Tylea “Ty” Alpaugh ’22 was the subject of a Scranton Times-Tribune story.

Sam Wagner ’13 and Carlisle Schaeffer ’14

Little House Brewing Company and co-founders Sam Wagner ’13 and Carlisle Schaeffer ’14 were the subjects of a story.

Mary Ann Cunningham, Associate Professor of Geography and Chair of Earth Science and Geography, and Neil Curri, Geographic Information System Academic Computing Consultant, were part of a Cary Institute of Ecosystem Studies investigative team that found that road salt pollutes drinking water wells in suburban New York State, as noted by EurekAlert! and Health Medicine Network.

Actress Grace Gummer ’08 will appear in Mary Page Marlowe at Second Stage Theater, as noted by She was also the subject of a Showbiz News story.

Dominie Garcia ’95

Dominie Garcia ’95 wrote a Government Technology story about smart city technology and how it can aid in improving health systems and environments around the world.

Leonard Steinhorn ’77, Professor of Communication and Affiliate Professor of History at American University, and his lecture “Race, Gender, and Civil Rights: How the 1960s Shaped American Politics Today” were the subjects of an Omaha World-Herald story.

Abigail Fischer ’01 will perform Bach’s Mass in B minor at Carnegie Hall, as noted by and Musical America.

Carol “Poody” Maynard ’50 was the subject of a Day story about Pine Point School and StoneRidge Retirement Living’s annual biography project.

Steven Cook ’90

A talk on the Arab Spring by Steven Cook ’90, Eni Enrico Mattei Senior Fellow for Middle East and Africa Studies at the Council on Foreign Relations and author of False Dawn: Protest, Democracy, and Violence in the New Middle East, was the subject of a Daily Courier-Observer story.

Community activist and philanthropist Mary Congdon Van Evera ’43 was remembered by the Duluth News Tribune. Van Evera served with the Red Cross during World War II; spent many years in service to the arts, the environment, and global peace; and served on several boards, including those of the Guthrie Theater in Minneapolis and the Duluth Public Library.

Patricia Brooks ’47, a food critic for the New York Times Connecticut section for 38 years, was the subject of a New Canaan News story.

Tarun Tahiliani ’85

Fashion designer Tarun Tahiliani ’85 and his India by the Nile festival fashion show were the subjects of an Al-Ahram story.

A lecture by Lydia Murdoch ’92, Professor of History and Director of Victorian Studies, was the subject of a Penn State Harrisburg story.

Zachary Zane ’13 wrote a Good Men Project story, “How ‘Can I Kiss You’ Changed My Life for the Better.”

Mabel Newcomer, who taught in Vassar’s Economics Department for 40 years (1917–1957), was mentioned in a Stanford News Service story.

Susan Dackerman ’86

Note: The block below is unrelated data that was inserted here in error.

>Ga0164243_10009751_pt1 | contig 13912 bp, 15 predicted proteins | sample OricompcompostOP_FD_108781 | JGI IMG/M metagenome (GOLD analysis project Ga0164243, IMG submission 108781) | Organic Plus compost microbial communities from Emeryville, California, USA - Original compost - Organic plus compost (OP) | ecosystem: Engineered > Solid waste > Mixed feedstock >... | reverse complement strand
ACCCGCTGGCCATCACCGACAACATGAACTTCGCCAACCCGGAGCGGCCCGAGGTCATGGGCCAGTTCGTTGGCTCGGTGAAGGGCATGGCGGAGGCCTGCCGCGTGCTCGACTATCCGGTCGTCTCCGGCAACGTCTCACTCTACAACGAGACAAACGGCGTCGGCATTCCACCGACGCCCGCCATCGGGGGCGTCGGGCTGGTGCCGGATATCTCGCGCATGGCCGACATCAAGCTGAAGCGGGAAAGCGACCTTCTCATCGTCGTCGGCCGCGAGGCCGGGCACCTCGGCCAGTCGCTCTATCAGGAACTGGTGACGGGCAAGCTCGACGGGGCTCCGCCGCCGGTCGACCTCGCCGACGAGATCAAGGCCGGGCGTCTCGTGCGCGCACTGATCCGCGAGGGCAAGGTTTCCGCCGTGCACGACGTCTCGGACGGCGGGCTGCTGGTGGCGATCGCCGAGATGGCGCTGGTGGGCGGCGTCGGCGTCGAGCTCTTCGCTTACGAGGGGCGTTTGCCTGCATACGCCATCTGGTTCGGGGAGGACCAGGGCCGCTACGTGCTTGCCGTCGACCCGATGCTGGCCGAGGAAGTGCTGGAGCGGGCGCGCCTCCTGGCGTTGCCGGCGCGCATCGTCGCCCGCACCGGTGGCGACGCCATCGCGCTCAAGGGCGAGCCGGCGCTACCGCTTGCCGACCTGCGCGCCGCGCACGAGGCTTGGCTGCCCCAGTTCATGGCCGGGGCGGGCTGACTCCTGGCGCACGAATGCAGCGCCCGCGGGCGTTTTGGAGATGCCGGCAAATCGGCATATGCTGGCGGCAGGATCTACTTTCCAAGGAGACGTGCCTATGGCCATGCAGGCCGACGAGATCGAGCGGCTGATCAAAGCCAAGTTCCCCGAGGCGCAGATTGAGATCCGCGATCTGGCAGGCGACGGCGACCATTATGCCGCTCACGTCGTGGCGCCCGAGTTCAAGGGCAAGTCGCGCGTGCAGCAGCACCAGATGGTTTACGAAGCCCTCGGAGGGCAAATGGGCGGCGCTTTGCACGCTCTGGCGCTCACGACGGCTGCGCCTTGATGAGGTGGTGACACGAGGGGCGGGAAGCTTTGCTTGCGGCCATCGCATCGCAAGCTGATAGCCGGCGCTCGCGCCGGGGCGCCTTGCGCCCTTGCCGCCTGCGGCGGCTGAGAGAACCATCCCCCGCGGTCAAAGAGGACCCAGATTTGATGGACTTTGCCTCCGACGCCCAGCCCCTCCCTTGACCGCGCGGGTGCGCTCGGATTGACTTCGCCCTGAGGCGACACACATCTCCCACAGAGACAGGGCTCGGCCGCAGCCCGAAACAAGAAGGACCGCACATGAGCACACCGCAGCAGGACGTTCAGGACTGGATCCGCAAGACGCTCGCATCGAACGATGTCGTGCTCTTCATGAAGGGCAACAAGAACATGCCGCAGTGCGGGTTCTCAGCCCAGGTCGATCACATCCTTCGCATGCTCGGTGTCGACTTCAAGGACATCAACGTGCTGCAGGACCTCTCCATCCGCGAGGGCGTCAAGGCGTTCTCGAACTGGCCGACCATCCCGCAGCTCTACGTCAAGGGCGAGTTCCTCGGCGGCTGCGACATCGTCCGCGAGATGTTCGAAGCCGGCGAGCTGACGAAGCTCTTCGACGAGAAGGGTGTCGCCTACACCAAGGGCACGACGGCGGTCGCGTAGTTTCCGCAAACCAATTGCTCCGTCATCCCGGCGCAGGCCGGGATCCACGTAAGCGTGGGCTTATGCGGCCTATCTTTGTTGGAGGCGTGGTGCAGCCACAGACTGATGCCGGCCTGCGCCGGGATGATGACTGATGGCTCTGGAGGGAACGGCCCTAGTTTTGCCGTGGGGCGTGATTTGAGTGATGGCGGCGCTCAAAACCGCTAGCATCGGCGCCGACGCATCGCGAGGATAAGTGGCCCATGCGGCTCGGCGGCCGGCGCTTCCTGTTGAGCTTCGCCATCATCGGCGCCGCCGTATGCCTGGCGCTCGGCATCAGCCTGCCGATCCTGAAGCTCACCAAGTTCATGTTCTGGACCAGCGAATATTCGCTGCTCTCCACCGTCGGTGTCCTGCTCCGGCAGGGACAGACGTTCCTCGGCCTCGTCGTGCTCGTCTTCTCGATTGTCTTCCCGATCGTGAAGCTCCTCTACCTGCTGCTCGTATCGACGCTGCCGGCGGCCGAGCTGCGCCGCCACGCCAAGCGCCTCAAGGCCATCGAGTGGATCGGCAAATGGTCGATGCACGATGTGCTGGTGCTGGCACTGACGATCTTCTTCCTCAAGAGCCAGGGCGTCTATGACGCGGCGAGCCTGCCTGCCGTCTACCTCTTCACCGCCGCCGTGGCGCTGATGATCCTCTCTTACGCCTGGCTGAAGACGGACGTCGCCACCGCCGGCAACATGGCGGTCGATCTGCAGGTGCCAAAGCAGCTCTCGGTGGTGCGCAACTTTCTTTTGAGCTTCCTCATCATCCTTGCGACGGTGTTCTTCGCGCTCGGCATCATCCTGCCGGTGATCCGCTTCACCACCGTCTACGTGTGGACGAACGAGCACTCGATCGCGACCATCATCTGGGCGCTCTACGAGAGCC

Susan Dackerman ’86, John and Jill Freidenrich Director of the Iris and B. Gerald Cantor Center for Visual Arts at Stanford University, was the subject of a Palo Alto Weekly story.

Michael Barakiva ’97, Artistic Director of the Hangar Theatre and Upstart Creatures, was mentioned in a story about a performance of Perfect Wedding.

Dorothy Kim, Assistant Professor of English, served on a panel that examined incendiary speech and violence at Columbia University, as noted by the Columbia Daily Spectator.

S. Raj Chaudhury ’85, leader of the University of South Alabama’s Indian Ensemble, was the subject of a Vanguard story.

Abigail Baird ’91

Abigail Baird ’91, Professor of Psychological Science, participated in a New York University School of Law forum and documentary film screening about the horrifying case of two pre-teen girls who nearly stabbed a friend to death to appease the Slender Man, a fictional online character.

Natalie Keng ’90, founder of Chinese Southern Belle, was featured in an Atlanta & Company1-Minute Stir Fry” segment.

Trial lawyers Stephen Wald ’76 and Lauren Coppola ’03 joined Robins Kaplan LLP, as noted by Business Wire.

Karim Ahmad ’93 was appointed Chief Product and Transformation Officer of Paysafe Group, as noted by PaymentEye.

Lisa Je ’18 was awarded the Mazilu Engineering Research Fellowship, as noted by New Hampshire Business Review. The award will support Je’s work on developing environmentally-friendly and economical materials for solar cells.

Paul Calogerakis ’80 was named Interim Director of Economic Development for the City of Poughkeepsie, as noted by Hudson Valley News Network.

-Photo of Tarun Tahiliani ’85 courtesy of Indiamarks; Susan Dackerman ’86 © Iris and B. Gerald Cantor Center for Visual Arts; Vassar campus ©Vassar College-Tamar Thibodeau; Mia Mask ©Vassar College-Buck Lewis; Steven Cook ’90 ©Vassar College-Al Nowak; Dominie Garcia ’95, Sam Wagner ’13, Carlisle Schaeffer ’14, Ada Ferrer ’84, and Ryan Linn ’06 courtesy of the subjects; Abigail Baird ’91 ©Taylor Hooper Photography.

*Link not available

Posted by Office of Communications Tuesday, April 24, 2018